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Tea with the Chief Justice: A glimpse at the Supreme Court

By Peter Aschenbrenner

Shortly before 10 a.m. on the appointed morning, our group of three passed through security and, freshly scanned, was admitted to the Maryland Avenue entrance of the United States Supreme Court.

It was a Friday in September and time for our interview with the Chief Justice. I was there with my two British colleagues and my allotment of two questions, much practiced on the flight from Fairbanks to Washington. Andrew LeSeuer and Richard Cornes had flown in from London; that made me the all-purpose baggage handler and cab-hailer.

The Friday interview with Chief Justice William Rehnquist was to cap the week's interviews. Cornes and LeSueur had taken pains to get their questions framed and emailed to the interviewees in advance. A day with functionaries in the Administrative Office was followed by a meeting with Solicitor General Seth Waxman and Bennett Bosky. Mr. Bosky had clerked for Justice Reed (Charles Evans Hughes was Chief Justice) and then for Harlan F. Stone after he succeeded Hughes as Chief Justice.

Thursday began our immersion into the nation's highest tribunal: A complete tour of the Supreme Court; the monumental courtroom; and the Library, with all support staff at our disposal for our questions. A Thursday afternoon interview with Justice Ruth Ginsburg; and Friday morning our interview with the Chief Justice. The British were here to find out what made a top court run and what to do and to not do in designing a British Supreme Court.

Framing a Supreme Court for the United Kingdom would be a monumental task in institution building; a once-in-a-half millennium undertaking. The questions were dignified and pointed; the British professors had identified shortcomings in their current "constitutional settlement" of the United Kingdom. The British know the double and triple meanings of this phrase and it seems (unfortunately) to have no ring at all for us.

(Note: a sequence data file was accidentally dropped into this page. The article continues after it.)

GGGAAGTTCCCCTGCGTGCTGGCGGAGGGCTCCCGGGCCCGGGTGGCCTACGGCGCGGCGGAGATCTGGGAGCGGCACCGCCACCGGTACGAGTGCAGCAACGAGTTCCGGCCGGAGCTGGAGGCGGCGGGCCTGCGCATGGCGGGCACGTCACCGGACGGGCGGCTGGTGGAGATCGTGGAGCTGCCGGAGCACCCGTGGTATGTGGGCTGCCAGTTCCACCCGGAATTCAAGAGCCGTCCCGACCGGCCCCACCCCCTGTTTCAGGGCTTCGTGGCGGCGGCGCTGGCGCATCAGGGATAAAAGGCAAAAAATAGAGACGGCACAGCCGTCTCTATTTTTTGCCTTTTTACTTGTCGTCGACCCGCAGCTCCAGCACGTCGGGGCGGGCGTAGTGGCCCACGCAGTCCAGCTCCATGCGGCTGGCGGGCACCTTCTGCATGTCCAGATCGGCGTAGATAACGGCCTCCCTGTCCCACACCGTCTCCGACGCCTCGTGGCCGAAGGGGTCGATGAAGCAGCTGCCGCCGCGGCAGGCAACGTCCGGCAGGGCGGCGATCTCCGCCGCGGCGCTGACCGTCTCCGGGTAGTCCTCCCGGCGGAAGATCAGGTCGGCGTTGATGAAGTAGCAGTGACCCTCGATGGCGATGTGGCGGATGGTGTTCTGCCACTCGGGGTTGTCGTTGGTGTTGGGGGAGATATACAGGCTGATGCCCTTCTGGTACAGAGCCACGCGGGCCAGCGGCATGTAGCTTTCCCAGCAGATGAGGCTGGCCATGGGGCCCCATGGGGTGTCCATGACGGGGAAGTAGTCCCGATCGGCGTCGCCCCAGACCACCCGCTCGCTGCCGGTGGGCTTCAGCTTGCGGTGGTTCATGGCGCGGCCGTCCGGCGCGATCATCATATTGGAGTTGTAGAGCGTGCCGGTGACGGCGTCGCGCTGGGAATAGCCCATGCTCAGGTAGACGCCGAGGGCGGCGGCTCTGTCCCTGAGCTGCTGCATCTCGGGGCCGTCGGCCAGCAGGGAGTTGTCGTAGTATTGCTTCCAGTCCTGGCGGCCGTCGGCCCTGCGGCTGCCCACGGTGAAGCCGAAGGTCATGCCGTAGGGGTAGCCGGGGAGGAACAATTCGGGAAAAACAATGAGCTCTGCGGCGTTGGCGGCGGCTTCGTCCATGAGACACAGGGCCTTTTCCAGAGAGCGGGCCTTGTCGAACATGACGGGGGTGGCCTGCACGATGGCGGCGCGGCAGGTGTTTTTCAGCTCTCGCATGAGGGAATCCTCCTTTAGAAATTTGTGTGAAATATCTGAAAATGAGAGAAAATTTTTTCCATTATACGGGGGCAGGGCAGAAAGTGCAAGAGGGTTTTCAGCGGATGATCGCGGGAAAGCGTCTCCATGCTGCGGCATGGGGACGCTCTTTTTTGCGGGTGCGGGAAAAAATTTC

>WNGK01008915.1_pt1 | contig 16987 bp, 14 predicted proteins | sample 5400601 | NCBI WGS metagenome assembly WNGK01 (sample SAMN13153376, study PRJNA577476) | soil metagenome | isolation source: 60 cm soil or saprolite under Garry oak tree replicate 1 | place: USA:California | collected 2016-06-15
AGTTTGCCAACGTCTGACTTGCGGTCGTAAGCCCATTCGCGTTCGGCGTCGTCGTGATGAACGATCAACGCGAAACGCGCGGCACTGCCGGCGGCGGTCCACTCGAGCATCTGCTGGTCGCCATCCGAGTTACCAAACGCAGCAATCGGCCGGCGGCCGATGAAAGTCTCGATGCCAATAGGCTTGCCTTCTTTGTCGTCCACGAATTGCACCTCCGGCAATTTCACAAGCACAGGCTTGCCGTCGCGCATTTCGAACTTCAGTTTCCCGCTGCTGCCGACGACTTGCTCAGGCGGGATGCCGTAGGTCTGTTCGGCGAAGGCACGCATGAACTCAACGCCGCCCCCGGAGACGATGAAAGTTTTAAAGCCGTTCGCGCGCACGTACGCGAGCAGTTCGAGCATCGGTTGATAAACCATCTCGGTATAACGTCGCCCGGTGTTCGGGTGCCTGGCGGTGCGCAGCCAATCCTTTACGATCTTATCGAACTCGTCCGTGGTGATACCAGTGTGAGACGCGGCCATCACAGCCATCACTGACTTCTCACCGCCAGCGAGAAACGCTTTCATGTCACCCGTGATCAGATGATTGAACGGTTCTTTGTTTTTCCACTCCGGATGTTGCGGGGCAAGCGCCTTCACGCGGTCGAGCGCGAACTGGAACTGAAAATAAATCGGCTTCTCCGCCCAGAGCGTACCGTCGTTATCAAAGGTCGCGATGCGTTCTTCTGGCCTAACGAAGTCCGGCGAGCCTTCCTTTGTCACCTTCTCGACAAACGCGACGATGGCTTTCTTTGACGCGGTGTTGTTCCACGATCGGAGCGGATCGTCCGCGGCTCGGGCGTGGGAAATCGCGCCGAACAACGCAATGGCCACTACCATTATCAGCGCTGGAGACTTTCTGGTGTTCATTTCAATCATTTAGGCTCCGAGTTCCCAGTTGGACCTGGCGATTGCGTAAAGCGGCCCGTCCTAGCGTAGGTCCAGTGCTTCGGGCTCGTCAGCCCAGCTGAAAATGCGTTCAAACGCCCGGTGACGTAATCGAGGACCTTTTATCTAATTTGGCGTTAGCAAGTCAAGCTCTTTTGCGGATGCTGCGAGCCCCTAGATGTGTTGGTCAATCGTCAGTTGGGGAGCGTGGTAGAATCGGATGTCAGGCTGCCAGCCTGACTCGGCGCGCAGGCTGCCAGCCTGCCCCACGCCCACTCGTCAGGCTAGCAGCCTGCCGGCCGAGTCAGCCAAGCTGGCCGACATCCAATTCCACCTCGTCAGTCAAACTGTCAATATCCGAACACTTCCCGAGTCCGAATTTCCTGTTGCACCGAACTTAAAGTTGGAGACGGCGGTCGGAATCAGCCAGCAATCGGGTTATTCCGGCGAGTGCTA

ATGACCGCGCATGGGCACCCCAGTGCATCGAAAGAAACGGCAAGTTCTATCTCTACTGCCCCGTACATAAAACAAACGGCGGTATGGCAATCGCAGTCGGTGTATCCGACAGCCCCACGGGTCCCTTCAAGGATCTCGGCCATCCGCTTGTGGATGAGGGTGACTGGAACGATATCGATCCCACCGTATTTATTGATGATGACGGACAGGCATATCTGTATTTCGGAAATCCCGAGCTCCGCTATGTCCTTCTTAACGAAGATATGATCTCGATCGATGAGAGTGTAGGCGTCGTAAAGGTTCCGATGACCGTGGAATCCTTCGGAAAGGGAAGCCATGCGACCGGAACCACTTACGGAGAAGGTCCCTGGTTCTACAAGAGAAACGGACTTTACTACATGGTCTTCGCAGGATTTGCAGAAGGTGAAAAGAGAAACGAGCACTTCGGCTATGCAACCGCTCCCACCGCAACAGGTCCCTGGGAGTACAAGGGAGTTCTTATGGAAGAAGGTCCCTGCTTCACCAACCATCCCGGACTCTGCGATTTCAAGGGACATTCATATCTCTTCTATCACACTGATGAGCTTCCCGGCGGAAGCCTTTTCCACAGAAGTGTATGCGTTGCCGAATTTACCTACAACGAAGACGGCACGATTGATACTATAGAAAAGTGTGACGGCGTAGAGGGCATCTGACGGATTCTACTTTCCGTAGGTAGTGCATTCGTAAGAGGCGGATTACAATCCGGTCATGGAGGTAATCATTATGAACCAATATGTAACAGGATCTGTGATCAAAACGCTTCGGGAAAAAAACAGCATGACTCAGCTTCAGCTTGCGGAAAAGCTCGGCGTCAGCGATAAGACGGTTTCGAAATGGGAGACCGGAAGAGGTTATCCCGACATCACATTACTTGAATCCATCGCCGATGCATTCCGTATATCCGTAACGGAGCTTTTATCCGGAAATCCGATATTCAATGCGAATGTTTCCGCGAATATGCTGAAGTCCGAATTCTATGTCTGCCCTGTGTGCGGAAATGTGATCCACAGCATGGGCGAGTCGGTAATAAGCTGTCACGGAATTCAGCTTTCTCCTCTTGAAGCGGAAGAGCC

So how do we connect with an institution that we don't shape? Is there some multigenerational promise that we are obliged to honor, leaving the court to its own devices and doctrines? And what is today's feelgood that goes with this restraint, if that's what it is? That's why neighbors building an addition on their house attracts our attention. We can imagine them making choices and imagine what it would be like for us to make choices in designing and building or remodeling -- a verb that encompasses at once the process of sorting out how to do things differently and then doing it. It seems hardly British that our cousins have to upgrade institutions simply because they chose, in the 1970s, to join a continental political arrangement.

What would Americans do if we had to remodel our top court? Just what is it that the men and women do there? However it has been built, our Supreme Court costs the country a mere $30 million annually. The entire judiciary, one third of the federal government, consumes only $4 billion of barely (as Senator Dirksen would remind us) "real money." And the Supreme Court runs on a budget separate from even that $4 billion.

The office into which the three of us were admitted for tea at 30 seconds past 10 a.m. is vaguely Italianate, evoking the eponymous scene from the film, "Tea with Mussolini:" black marble, gold trim here and there with a merely decent fireplace and a magnificent view of a garden to the rear of the Court's block. Wing chairs with bold colors in yellows and blues and reds and a beige sofa. A coffee table between the four of us with a tea service.

The British academics pose their first questions to the organization of federal judges called the Judicial Conference. The Judicial Conference speaks on administrative issues of importance to federal judges. Supreme Court Justices are not members of the Judicial Conference. They are apart, the Chief Justice explains. There is no value to insights from lower court judges into the operations of the United States Supreme Court. And so the Justices don't participate in the Judicial Conference. Thus, two cadres, ranks, of judges: A top court with a membership of nine, and a club of appellate, trial court and specialty court judges with about 1,000 members.

"The" federal judiciary is two elements: With the top court segregating itself from discussion, scrutiny, insight from fellow federal judges. The budget is prepared at the Supreme Court and goes to the White House and then arrives at the appropriation subcommittees of the House and Senate. "I send the two most junior justices to the Hill to defend our budget but they don't cut anything," Rehnquist explained. "The committee members like to have someone come up from the Court and explain it to them."